The risk of a large earthquake striking Oklahoma next year — and rattling buildings in Wichita — has decreased, according to a study published last week in Science Advances.
But it will still be more than 50 times higher than it would be without wastewater injections from the oil industry, according to the study by one of the world’s leading researchers on man-made earthquakes, Mark Zoback of Stanford University.
Before 2009, a large earthquake of 5.0 magnitude would strike Oklahoma about once every 150 years, with less than a 1 percent chance in any single year. But in 2017 there will be about a 37 percent chance of an earthquake of that size.
In November, a 5.0-magnitude earthquake struck Cushing, Okla., damaging dozens of buildings and knocking over brick walls and chimneys. It was felt about 145 miles away in Wichita.
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The earthquake risk was at its peak in 2015 when it was 110 times above normal, according to the study, because of how much wastewater from fracking was being injected into the ground then.
Since then the price of oil has fallen and Oklahoma has started to regulate injections more aggressively, so the number of earthquakes has fallen from about three per day to about two, and the study predicts the decrease will continue.
The risk of a large earthquake will linger for several years after the current reductions in wastewater, according to the study.
The model assumes that oil companies can pump a certain amount of water into the ground before the pressure rises enough in the deep basement rock to cause earthquakes.
Oklahoma has been pumping wastewater above this earthquake “triggering threshold” for several years, starting in 2012 and continuing through the end of 2015.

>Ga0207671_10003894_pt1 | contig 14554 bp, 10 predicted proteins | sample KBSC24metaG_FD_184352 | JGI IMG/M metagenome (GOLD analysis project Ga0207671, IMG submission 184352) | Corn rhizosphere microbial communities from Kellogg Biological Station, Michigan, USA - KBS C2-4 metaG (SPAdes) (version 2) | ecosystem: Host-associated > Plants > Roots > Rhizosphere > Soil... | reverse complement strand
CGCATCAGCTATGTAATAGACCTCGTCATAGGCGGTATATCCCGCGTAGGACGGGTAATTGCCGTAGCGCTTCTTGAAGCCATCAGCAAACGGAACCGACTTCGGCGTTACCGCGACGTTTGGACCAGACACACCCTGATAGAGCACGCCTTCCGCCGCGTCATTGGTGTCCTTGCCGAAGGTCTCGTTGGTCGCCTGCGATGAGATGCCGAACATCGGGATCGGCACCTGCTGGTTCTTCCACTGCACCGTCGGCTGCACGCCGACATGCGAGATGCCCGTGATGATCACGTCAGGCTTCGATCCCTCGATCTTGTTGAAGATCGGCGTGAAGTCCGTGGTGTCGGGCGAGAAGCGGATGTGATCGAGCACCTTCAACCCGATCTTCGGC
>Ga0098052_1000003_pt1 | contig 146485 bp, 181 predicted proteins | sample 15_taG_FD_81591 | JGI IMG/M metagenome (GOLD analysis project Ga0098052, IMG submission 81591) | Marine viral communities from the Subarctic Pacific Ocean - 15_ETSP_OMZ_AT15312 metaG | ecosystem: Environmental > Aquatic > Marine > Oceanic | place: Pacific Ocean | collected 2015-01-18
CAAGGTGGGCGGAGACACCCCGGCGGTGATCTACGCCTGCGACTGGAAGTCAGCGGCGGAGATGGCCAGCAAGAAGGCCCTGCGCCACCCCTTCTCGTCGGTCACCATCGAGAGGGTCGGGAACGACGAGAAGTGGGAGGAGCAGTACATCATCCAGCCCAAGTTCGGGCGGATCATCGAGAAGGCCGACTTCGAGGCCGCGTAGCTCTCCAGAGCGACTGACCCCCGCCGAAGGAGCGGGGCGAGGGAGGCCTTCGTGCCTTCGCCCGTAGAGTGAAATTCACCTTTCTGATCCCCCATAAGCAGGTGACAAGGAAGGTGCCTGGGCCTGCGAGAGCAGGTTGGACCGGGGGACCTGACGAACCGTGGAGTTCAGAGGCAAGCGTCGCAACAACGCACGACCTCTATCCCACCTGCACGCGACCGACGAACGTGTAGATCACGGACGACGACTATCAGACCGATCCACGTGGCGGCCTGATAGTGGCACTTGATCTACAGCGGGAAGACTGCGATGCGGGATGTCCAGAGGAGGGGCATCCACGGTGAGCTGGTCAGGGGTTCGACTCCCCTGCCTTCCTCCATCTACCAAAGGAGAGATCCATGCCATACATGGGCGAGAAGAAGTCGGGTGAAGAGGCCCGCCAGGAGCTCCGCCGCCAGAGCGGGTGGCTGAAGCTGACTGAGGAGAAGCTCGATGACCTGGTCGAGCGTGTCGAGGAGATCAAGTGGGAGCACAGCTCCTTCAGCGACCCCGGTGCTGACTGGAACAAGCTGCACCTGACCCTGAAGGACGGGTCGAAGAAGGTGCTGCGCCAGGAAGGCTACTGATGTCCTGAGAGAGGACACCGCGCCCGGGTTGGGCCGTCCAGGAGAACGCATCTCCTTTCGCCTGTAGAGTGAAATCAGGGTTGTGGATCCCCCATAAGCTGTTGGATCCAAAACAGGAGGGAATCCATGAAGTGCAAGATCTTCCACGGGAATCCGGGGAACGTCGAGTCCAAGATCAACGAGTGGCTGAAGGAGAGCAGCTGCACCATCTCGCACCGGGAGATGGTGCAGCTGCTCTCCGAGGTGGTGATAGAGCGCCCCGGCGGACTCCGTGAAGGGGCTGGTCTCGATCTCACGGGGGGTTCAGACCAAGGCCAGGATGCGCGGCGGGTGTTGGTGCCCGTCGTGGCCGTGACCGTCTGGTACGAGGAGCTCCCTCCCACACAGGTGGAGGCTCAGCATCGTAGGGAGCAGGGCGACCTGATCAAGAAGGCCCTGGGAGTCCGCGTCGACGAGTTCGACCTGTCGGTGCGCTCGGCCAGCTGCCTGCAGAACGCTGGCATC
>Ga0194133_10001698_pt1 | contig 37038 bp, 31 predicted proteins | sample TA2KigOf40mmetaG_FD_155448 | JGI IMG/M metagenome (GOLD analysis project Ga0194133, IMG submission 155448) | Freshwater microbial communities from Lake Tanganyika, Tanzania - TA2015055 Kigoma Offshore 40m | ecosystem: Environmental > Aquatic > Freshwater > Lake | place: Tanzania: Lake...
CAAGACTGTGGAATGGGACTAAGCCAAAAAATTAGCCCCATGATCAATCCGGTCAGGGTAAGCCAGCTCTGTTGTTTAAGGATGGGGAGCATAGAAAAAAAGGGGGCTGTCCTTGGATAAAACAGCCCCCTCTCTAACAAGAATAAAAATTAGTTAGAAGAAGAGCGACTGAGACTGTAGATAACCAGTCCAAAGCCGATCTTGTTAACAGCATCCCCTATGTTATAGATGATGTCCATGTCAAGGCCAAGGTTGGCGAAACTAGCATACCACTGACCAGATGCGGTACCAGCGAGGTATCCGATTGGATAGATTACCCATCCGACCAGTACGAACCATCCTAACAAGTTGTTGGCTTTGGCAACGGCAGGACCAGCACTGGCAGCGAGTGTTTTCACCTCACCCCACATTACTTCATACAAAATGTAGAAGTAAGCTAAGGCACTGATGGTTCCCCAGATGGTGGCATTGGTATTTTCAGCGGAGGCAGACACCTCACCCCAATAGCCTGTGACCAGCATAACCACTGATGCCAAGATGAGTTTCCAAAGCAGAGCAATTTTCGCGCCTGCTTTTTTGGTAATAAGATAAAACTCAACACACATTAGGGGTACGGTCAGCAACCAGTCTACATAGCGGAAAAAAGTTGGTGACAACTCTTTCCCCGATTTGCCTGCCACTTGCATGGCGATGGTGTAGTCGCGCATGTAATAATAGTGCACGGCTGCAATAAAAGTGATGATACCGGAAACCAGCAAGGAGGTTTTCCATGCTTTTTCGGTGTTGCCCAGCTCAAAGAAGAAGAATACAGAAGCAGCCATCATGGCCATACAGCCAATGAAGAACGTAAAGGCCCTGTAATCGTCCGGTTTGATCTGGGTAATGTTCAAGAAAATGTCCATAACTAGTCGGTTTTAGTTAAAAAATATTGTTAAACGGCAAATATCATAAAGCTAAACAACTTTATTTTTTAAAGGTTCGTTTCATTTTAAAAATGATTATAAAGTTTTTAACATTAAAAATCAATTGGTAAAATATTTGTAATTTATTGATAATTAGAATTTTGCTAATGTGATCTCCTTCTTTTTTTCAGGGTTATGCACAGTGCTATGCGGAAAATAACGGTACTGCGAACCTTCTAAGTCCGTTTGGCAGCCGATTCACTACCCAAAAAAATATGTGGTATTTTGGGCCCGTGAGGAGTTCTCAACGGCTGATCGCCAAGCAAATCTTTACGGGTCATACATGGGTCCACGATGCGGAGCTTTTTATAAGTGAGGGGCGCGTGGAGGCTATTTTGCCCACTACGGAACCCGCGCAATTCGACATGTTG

The “triggering threshold,” according to the study, is the minimum level of wastewater that will increase underground water pressure sufficiently to cause already existing cracks in basement rock to slip and cause earthquakes.
These predictions are part of a new model that the authors believe can be used to predict increases and decreases of earthquake activity based on how much wastewater is being injected into the ground.
Two recent earthquakes, however, don’t fit the new model, and those are the two largest quakes ever recorded in the area.
The 5.6-magnitude earthquake that struck near Prague, Okla., in 2011 would not have been predicted by the new model, because it occurred before some of the largest increases in wastewater started in 2012. This could be because the Prague earthquake was natural. Or it could be because of a limitation in how much scientists know.
The locations of most earthquake faults in Oklahoma are nearly impossible to determine, according to Cornelius Langenbruch, also of Stanford, a coauthor of the study. So even if the water pressure underground has been lowered overall, an increase in one small area could still trigger a large earthquake.
The 5.8-magnitude earthquake that struck near Pawnee, Okla., in September was seven times more powerful than the new model predicted for 2016. But over the course of the past five years, the model predicted a 25 percent chance of such a large earthquake striking, so it wasn’t totally unexpected. Without any oil activity, there would be a 5.8 earthquake in Oklahoma every 1,900 years, according to the study.
Zoback’s research is frequently cited by the Oklahoma Geological Survey and the Oklahoma Corporation Commission.